These days Mike Judge is an acclaimed satirist and the subject of a respectful profile in The New York Times Magazine. But in 1993 he was the man behind Beavis and Butt-Head, an MTV series that middlebrow opinion almost universally denounced as a celebration of nihilism and stupidity. Worse yet, parents blamed it for allegedly inspiring various acts of mayhem around the country, including a fire that killed a girl.
Not everyone joined the anti-Beavis crusade, but even the folks who stuck up for the show often took it for granted that the program was dumb trash. They just figured that kids always like dumb trash and eventually will grow out of it. (Check out this column by Mike Littwin, who compares Beavis and Butt-Head to the Mad magazine of his youth—not because he recognizes Mad as a place that sometimes published sharp satire, but because he thinks Mad was dumb too.) There were a few critics who noticed that the series mocked rather than glorified its title characters. But speaking as someone who made that argument at the time, I can tell you that we weren't exactly the dominant perspective.
You don't have to take my word for that. Just watch what happened when The McLaughlin Group tackled the topic.
After host John McLaughlin sets the tone for the segment by asking whether Beavis and Butt-Head should be banned, panelist Eleanor Clift suggests that the show "celebrates underachievement" and declares it a "part of the dumbing down of television." (This just as TV's golden age was about to bloom.) McLaughlin then notes that there is "a whole other school of thought" in which the series is a satire that lampoons its own audience. The other members of the panel start to chuckle, and one mutters "Yeah, right"; Fred Barnes declares, with the look of a man who is sure he's being clever, "John, if you believe that, I have one thing to say to you: 'What a dork!'" McLaughlin himself smirks a bit, and then it's back to bashing the show, with Chris Matthews saying the mother of the dead girl should sue MTV:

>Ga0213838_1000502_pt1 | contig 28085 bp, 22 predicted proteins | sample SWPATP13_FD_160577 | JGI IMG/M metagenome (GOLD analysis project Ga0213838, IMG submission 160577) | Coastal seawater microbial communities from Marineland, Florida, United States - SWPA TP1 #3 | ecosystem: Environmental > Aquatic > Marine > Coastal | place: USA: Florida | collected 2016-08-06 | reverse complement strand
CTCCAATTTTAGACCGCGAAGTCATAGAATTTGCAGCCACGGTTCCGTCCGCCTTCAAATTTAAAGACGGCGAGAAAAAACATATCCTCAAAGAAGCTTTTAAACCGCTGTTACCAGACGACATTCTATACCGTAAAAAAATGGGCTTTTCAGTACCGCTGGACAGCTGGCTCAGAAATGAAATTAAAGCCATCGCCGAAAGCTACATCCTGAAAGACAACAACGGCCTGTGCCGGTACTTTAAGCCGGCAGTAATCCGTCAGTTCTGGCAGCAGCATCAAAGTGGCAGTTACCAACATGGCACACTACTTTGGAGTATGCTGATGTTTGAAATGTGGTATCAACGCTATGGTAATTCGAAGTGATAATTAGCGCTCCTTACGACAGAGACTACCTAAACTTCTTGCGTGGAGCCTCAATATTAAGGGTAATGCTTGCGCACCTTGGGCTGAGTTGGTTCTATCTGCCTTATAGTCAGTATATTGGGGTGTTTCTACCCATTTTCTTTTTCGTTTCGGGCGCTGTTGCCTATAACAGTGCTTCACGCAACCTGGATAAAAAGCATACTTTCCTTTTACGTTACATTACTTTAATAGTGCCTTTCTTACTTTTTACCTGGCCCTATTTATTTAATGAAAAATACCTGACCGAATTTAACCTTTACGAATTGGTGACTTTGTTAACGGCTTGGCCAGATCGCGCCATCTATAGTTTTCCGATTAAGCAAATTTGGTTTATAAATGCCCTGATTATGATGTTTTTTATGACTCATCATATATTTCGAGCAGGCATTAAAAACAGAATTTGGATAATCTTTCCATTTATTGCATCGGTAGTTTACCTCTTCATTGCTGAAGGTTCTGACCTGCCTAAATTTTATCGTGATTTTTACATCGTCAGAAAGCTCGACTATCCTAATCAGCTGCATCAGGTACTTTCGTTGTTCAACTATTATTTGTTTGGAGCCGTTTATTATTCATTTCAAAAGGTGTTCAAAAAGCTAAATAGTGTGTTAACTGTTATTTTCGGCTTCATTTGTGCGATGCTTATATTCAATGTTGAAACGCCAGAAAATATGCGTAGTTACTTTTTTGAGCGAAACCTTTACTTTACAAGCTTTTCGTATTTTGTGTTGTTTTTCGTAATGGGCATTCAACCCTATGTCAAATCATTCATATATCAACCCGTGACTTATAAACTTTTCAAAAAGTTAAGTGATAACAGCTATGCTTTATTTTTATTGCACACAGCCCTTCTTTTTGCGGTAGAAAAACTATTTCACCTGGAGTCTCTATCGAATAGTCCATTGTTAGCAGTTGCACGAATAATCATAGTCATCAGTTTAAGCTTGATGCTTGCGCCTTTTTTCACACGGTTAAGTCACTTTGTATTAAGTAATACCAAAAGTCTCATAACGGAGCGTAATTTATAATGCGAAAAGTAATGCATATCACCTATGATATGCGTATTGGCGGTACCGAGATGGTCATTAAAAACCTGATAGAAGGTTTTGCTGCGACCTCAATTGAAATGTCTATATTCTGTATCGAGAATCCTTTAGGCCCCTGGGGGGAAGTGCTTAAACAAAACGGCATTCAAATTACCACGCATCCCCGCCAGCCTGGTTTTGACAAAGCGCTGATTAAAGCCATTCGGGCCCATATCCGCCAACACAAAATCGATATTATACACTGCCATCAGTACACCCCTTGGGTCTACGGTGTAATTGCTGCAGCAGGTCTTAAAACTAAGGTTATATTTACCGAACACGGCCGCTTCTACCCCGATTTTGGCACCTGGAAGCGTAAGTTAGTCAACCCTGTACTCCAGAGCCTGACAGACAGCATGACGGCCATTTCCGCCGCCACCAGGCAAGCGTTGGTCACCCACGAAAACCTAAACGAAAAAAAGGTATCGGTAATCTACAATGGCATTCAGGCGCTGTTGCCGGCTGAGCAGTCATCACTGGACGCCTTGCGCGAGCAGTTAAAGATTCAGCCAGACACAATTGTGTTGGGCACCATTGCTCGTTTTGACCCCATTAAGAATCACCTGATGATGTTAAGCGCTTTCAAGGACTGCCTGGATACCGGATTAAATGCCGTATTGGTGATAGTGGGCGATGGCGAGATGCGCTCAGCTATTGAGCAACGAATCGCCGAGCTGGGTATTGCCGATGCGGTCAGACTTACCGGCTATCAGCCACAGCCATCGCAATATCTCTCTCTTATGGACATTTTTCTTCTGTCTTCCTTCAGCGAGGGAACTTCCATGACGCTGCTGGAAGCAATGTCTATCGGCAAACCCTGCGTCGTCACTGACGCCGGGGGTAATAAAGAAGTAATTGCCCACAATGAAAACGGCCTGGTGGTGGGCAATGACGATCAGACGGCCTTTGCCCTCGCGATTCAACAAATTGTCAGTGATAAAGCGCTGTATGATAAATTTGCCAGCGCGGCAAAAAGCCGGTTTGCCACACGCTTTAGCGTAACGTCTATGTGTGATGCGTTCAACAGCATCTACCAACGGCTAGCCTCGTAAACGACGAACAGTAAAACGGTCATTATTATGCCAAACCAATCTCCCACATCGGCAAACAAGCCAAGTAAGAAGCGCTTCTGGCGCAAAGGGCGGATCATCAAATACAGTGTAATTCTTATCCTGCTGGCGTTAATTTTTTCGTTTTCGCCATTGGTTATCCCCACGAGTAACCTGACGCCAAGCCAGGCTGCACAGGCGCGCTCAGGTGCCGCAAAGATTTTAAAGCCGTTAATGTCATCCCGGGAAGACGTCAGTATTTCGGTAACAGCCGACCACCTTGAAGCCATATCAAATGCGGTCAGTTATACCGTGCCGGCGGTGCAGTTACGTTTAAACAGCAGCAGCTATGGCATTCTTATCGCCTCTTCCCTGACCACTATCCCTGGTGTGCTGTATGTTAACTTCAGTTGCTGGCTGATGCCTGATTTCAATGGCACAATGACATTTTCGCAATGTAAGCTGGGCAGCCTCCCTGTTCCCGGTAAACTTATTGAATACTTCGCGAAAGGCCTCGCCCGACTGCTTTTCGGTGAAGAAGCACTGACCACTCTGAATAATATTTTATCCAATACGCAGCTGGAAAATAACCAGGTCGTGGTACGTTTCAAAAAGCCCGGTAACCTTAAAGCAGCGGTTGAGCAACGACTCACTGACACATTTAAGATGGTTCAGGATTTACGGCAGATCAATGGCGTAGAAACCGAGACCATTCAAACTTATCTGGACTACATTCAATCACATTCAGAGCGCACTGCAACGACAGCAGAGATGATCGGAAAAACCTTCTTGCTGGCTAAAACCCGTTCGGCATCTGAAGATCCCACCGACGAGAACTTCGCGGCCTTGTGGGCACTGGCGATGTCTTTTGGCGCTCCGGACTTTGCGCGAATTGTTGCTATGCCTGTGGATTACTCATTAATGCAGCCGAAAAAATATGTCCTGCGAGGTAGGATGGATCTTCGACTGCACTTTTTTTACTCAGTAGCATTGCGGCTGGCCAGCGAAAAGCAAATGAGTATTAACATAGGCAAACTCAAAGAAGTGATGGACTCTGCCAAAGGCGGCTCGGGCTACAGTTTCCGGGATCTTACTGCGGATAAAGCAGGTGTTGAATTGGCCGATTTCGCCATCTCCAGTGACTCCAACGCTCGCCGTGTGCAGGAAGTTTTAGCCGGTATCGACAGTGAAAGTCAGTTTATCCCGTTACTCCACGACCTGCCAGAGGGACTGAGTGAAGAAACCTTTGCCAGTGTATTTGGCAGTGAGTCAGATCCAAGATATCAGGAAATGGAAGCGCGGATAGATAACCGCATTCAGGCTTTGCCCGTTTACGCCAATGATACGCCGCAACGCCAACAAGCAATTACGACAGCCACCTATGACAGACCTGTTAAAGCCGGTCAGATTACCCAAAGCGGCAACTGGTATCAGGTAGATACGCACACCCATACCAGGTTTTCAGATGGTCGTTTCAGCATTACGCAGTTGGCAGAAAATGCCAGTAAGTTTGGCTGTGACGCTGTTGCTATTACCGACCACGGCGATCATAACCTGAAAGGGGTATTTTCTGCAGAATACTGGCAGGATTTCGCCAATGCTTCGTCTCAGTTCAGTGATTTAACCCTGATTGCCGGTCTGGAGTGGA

Twenty-four years later, looking at Beavis and Butt-Head in the context of Judge's full body of work, the theory that set off that scoffing seems obviously true. But you shouldn't get too smug about those People From The Past who don't know as much as us Modern Folk do. There's a moment in that discussion when Clift goes off on a little rap about Generation X. As you listen to her spouting what were already moldy clichés back then, ponder how much of what she was reciting is being recycled almost unchanged for another demographic cohort today.